Dare to Be First

Photo by Joe Howell

The inside story of Vanderbilt volleyball’s first recruiting class


Vanderbilt’s inaugural Southeastern Conference volleyball match was more than two years away as Anders Nelson sat in a Kansas City restaurant this past February. The familiar rush of adrenaline and camaraderie that defines competitive athletics washed over him all the same. Never mind that his roster was notional, Vanderbilt’s program then little more than the three people seated around the table. Never mind that instead of the roar of a crowd inside a packed arena, the backdrop was the murmur of conversation from nearby diners.

History was beginning, and it was time to find the student-athletes who wanted to write it.

For one weekend each year, the college volleyball community convenes in Kansas City for the Triple Crown NIT. A three-day tournament featuring more than 500 youth club teams and thousands of the best recruits, Triple Crown is one of the biggest events on volleyball’s recruiting calendar. For Vanderbilt, it was in many ways a public debut.

With matches set to begin the following morning and the NCAA recruiting evaluation period officially open, Nelson dined with assistant coaches Russell Corbelli and Lauren Plum. Once matches began, coaches found food when and where they could in and around watching 12 or more hours of volleyball each day. But in that evening’s calm before the serves, Nelson felt a surge of gratitude for the new colleagues alongside him. Just weeks earlier, they had been strangers, rising talents in the profession whose paths had crossed only occasionally. Now, as they absentmindedly plucked food off each other’s plates and mapped out weekend priorities, there was no one he trusted more to shape the vision for what was possible at Vanderbilt.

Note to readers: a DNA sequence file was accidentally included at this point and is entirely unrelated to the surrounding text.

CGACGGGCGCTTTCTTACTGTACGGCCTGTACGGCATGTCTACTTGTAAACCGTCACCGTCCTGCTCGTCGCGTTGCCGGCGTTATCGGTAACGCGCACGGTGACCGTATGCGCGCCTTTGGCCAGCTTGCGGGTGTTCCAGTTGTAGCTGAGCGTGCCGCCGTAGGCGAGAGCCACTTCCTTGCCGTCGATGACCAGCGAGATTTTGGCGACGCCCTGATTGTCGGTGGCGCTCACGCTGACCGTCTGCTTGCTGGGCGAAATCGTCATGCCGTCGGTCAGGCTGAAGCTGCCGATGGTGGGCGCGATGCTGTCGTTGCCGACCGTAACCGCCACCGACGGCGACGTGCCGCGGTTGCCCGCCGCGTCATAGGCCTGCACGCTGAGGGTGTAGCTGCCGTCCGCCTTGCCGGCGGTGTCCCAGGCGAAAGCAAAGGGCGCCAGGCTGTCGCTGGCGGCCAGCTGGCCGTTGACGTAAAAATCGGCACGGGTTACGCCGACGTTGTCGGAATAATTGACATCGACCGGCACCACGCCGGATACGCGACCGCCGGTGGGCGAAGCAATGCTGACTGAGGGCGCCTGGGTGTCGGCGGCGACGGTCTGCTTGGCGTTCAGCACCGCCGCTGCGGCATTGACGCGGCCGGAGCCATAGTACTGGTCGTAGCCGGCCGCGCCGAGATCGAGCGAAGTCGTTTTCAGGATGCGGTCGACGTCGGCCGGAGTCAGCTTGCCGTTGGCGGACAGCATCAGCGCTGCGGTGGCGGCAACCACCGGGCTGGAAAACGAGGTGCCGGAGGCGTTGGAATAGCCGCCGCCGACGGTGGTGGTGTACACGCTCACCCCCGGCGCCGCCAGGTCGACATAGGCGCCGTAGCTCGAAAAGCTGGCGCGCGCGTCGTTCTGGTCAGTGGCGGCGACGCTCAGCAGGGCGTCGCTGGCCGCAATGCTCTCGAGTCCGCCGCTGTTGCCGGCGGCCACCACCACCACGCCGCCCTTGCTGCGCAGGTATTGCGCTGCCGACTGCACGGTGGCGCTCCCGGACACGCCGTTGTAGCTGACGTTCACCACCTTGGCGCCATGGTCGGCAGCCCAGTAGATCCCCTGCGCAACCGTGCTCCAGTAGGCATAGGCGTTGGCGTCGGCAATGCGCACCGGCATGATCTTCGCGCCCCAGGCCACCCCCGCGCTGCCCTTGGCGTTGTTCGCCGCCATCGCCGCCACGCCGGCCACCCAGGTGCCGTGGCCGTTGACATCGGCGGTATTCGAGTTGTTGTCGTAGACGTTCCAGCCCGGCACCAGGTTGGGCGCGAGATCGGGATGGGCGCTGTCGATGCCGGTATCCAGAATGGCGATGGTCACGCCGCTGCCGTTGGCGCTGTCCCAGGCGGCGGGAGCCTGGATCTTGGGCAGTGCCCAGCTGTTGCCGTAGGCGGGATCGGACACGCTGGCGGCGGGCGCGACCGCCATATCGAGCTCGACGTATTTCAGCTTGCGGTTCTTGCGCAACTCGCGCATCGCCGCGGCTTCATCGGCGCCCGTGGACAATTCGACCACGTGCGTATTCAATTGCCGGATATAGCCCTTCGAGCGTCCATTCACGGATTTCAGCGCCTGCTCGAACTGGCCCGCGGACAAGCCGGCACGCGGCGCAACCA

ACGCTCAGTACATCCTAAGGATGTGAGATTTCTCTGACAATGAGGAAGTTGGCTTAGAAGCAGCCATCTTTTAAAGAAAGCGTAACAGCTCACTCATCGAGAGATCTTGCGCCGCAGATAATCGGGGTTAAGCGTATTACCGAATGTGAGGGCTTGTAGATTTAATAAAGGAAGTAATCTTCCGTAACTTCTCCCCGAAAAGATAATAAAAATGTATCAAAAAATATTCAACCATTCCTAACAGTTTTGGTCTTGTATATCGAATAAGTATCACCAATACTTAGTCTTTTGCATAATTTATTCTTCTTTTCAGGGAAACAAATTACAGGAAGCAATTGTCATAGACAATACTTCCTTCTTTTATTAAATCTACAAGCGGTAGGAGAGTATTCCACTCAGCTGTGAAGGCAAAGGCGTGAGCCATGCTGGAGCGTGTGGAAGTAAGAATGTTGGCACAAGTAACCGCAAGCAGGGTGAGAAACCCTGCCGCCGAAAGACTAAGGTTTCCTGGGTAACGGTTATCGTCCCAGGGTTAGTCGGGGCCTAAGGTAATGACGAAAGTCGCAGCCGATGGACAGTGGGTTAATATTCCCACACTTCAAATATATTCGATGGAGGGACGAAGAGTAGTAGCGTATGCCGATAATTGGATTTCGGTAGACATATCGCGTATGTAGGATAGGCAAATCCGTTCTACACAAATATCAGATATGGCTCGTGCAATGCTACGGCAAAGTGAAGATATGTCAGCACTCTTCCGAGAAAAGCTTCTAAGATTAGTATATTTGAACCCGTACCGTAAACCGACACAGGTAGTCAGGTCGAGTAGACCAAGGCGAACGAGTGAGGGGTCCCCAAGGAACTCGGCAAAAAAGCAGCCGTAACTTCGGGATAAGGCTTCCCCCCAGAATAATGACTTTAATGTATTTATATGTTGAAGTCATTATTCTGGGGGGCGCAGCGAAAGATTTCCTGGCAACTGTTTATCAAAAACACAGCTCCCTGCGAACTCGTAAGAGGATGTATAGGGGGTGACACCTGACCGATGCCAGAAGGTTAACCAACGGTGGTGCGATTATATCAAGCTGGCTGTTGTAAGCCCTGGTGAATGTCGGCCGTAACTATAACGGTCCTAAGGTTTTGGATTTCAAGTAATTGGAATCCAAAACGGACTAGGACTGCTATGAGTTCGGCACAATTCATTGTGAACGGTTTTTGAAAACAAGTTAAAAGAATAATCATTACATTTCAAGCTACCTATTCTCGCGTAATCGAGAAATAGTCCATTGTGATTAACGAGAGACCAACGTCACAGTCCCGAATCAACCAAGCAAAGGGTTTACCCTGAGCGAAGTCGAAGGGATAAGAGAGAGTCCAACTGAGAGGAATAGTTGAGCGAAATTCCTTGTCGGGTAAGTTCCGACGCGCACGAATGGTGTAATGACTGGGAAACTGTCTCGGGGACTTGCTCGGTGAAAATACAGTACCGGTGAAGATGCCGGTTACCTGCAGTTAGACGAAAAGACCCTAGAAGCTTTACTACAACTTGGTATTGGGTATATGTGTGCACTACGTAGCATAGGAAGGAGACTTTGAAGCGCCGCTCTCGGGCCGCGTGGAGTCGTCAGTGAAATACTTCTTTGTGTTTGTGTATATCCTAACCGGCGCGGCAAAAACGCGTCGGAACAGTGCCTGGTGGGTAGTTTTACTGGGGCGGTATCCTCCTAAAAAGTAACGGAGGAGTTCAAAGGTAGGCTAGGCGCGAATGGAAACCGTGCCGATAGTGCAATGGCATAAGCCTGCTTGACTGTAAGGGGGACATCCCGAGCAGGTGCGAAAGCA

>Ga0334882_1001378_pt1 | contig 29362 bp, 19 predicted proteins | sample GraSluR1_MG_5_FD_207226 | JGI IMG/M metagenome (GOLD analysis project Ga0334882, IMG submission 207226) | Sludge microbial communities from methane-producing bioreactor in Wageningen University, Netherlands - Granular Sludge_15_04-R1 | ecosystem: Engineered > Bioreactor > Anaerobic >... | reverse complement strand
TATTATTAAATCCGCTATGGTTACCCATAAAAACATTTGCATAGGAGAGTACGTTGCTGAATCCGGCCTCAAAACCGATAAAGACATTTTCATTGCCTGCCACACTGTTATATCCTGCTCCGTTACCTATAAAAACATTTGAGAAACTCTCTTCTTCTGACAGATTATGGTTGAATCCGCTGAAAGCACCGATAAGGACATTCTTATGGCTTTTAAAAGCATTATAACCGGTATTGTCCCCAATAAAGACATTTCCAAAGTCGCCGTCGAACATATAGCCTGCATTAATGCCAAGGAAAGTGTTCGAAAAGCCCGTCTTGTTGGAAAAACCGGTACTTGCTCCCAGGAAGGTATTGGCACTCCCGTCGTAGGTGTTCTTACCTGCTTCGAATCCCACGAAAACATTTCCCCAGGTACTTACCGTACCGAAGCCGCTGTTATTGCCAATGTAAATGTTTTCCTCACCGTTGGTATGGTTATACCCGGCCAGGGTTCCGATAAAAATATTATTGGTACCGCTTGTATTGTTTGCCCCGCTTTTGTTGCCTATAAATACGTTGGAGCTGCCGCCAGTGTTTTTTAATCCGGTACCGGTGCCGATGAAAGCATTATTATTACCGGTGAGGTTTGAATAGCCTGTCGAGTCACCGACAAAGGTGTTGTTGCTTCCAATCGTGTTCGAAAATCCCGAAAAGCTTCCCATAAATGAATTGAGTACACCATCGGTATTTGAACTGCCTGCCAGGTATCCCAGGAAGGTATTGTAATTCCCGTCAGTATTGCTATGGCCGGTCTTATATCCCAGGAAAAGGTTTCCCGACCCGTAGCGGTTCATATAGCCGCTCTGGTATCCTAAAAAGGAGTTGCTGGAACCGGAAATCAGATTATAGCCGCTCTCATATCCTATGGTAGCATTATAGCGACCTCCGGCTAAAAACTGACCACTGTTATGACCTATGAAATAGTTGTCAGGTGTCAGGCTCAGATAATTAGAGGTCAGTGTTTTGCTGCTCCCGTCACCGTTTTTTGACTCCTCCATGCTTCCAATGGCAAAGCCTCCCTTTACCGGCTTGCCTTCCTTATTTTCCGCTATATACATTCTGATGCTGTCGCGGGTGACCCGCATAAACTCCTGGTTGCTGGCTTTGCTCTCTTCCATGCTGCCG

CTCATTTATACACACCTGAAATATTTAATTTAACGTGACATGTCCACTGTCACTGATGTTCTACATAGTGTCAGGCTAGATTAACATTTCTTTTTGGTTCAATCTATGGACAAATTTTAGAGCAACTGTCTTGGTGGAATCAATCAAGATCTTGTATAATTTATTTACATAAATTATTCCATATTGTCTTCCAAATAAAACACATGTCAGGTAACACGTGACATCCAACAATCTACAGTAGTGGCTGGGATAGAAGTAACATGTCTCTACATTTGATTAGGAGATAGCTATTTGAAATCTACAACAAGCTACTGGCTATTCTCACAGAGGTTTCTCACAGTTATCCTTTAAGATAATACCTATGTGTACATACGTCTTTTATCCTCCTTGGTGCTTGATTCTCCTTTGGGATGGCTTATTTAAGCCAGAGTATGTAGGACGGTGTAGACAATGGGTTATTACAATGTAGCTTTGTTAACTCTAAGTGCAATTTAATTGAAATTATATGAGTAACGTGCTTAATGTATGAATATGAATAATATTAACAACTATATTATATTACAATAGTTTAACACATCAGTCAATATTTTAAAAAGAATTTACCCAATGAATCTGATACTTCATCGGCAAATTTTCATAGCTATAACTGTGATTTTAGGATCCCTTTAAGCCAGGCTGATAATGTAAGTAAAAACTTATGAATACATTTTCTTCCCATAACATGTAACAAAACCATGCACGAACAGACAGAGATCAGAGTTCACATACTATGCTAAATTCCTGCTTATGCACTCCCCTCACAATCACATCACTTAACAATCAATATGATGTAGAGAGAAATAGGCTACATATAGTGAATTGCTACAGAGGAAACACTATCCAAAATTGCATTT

Underlying it all was a nervous excitement—the feeling that comes in the biggest of moments—like that surrounding his team winning a national championship two years earlier. The feeling that comes just before you do something you’ll never forget.

Read the full story by Graham Hays here.

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